What is a permit? Types and how to use them

Building permit requirements were initially  created to protect the public by regulating for safety and habitability. Today, the latitude of building permit requirements is often widened to include things like environmental requirements that do not necessarily affect the direct safety of the public but can improve quality, well-being and energy-efficiency.

Some builders and homeowners see building permits as another regulatory step that complicates the building process. Others see building permits as a step to ensure that newly built properties and significantly remodeled structures are safe and secure for residents and occupants.

Building permit requirements are not universal

Building codes are decided on and enforced by city or county building code enforcement bodies. As a result, a project that may require a building permit in San Diego, California may not require a building permit in Worland, Wyoming. Local building code enforcement offices should be consulted before any building or major remodeling is done.

That said, most local jurisdictions in the United States have adopted all or most of the International Building Code (IBC).

Building permit requirements change

It is not enough to learn building permit requirements, since these requirements change and, in most jurisdictions, become more stringent and comprehensive as time goes on. Even when the building codes do not change, the interpretation of them can change over time. It is always worth checking with local planning and building departments before starting a project.

Types of building permits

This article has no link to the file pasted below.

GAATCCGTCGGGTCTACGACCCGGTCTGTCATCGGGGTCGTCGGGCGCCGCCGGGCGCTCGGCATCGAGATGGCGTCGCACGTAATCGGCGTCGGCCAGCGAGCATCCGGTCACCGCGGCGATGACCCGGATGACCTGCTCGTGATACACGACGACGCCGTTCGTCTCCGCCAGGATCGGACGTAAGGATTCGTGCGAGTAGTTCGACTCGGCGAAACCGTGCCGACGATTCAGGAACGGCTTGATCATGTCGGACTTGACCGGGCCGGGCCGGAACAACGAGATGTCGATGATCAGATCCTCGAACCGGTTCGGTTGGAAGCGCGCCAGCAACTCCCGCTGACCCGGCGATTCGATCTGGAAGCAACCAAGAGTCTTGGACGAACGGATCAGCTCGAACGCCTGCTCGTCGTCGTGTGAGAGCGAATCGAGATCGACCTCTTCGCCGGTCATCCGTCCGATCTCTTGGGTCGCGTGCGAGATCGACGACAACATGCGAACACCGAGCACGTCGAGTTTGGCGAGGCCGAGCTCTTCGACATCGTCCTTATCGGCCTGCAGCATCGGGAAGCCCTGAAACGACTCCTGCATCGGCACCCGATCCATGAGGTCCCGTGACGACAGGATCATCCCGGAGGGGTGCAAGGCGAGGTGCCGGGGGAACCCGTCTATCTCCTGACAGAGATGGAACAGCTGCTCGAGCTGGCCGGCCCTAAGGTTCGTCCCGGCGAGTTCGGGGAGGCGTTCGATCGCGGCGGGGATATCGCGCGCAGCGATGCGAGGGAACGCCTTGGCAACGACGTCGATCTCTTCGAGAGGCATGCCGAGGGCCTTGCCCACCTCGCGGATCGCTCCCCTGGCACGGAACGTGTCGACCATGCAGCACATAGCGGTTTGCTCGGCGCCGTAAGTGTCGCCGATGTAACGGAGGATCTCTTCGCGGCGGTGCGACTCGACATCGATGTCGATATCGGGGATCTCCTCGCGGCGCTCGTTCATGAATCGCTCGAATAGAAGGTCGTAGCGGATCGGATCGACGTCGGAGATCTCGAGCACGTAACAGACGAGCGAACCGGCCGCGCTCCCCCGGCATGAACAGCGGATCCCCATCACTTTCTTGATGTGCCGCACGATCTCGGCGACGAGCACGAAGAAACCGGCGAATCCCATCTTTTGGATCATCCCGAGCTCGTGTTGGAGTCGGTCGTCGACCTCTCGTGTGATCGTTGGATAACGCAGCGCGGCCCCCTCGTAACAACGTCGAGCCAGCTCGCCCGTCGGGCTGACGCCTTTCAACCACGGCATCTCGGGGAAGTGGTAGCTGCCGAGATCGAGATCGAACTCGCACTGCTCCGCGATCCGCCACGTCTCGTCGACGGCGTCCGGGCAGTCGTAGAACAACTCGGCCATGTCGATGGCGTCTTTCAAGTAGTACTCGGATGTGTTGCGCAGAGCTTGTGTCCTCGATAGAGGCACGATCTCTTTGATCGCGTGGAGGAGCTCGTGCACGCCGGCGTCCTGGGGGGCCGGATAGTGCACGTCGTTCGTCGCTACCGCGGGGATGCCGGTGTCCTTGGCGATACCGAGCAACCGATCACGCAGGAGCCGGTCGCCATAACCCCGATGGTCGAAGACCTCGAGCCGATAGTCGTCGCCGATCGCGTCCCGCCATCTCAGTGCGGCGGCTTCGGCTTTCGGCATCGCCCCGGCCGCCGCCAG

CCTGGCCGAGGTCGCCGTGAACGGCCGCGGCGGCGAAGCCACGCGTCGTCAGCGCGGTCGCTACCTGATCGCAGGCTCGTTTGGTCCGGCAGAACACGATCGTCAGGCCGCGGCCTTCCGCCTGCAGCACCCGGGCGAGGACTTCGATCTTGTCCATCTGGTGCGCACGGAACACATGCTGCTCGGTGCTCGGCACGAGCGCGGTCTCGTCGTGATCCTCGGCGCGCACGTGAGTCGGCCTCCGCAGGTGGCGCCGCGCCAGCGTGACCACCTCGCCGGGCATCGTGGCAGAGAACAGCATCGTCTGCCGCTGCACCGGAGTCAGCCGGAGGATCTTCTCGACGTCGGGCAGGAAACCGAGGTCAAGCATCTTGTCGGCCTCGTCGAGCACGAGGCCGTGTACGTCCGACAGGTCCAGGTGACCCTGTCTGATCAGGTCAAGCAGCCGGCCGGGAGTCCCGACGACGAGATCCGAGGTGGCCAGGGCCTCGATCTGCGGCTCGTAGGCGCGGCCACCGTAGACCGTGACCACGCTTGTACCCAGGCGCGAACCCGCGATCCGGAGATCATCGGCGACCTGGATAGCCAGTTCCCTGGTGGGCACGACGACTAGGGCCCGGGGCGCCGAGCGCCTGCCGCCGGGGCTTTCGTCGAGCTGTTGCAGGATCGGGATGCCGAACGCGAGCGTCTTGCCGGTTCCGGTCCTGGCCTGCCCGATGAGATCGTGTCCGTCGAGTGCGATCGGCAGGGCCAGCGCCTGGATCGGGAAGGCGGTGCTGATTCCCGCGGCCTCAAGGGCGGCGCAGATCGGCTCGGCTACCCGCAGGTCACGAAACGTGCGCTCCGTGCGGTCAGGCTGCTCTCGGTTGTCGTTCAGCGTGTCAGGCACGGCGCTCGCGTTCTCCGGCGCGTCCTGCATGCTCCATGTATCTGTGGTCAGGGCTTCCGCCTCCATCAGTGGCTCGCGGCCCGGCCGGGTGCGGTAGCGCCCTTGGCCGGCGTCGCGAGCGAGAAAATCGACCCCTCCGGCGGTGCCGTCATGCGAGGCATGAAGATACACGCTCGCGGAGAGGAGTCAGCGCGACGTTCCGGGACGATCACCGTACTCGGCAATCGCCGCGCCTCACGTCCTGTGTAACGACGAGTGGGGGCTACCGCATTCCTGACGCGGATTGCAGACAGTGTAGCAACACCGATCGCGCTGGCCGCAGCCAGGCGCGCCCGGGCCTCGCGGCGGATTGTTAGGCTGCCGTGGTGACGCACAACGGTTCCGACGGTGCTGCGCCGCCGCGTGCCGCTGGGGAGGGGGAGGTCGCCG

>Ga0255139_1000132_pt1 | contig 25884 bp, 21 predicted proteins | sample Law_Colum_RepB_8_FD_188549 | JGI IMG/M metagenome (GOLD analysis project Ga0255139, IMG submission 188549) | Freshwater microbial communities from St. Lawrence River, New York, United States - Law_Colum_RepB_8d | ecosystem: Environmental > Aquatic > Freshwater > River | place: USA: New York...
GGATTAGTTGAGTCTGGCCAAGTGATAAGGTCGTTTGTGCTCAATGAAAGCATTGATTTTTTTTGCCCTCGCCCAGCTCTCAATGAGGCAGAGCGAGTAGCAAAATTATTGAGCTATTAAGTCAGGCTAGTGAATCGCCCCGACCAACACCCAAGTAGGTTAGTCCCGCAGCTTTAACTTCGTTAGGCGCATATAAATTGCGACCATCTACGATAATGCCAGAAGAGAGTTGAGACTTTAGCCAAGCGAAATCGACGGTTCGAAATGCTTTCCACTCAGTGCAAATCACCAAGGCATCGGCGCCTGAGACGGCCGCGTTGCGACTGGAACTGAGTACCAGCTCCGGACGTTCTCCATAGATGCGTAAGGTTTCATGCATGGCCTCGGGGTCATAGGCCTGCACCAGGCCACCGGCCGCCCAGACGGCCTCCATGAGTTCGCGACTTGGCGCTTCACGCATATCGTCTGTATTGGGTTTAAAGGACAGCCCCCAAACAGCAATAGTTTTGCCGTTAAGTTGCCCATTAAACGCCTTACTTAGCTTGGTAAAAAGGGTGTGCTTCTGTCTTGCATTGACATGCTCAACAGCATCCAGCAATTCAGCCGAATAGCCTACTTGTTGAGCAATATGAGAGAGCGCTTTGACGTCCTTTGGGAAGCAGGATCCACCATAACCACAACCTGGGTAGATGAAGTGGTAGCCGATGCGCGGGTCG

There are dozens of types of building permits and the required permits in a particular area will not be the same as those required in another area. The three main categories of permits are:

  1. Commercial
  2. Residential
  3. Multi-family

Within those categories there are generally a dozen or more subcategories of permits that pertain to the specific work that is being done. For example, new construction, foundation only, shell, and retaining wall are all subtypes of building permits that can be found within all of the three main categories listed above.

Building permits are not always required

Though the specifics will vary by jurisdiction, it is generally true that a building permit is required when there are changes to a building’s structure, electrical wiring, or plumbing. A permit is not generally required for minor cosmetic work such as changing carpets or painting.

New York permitting process

In New York State, most construction work requires a Department of Buildings (DOB) permit. Usually a state-licensed professional, such as a registered architect or engineer must file the plans with the DOB and secure a permit prior to starting the project. A permit is issued only if a DOB plan examiner approves plans or the applicant solves any objections that might be raised.

Although there is a bevy of permit types, the four major New York permits are:

  • NB: new building construction
  • ALT3: minor alterations that do not affect use, occupancy or egress
  • ALT2: multiple alterations that do not affect use, occupancy or egress
  • ALT1: major alterations that do affect use, occupancy or egress

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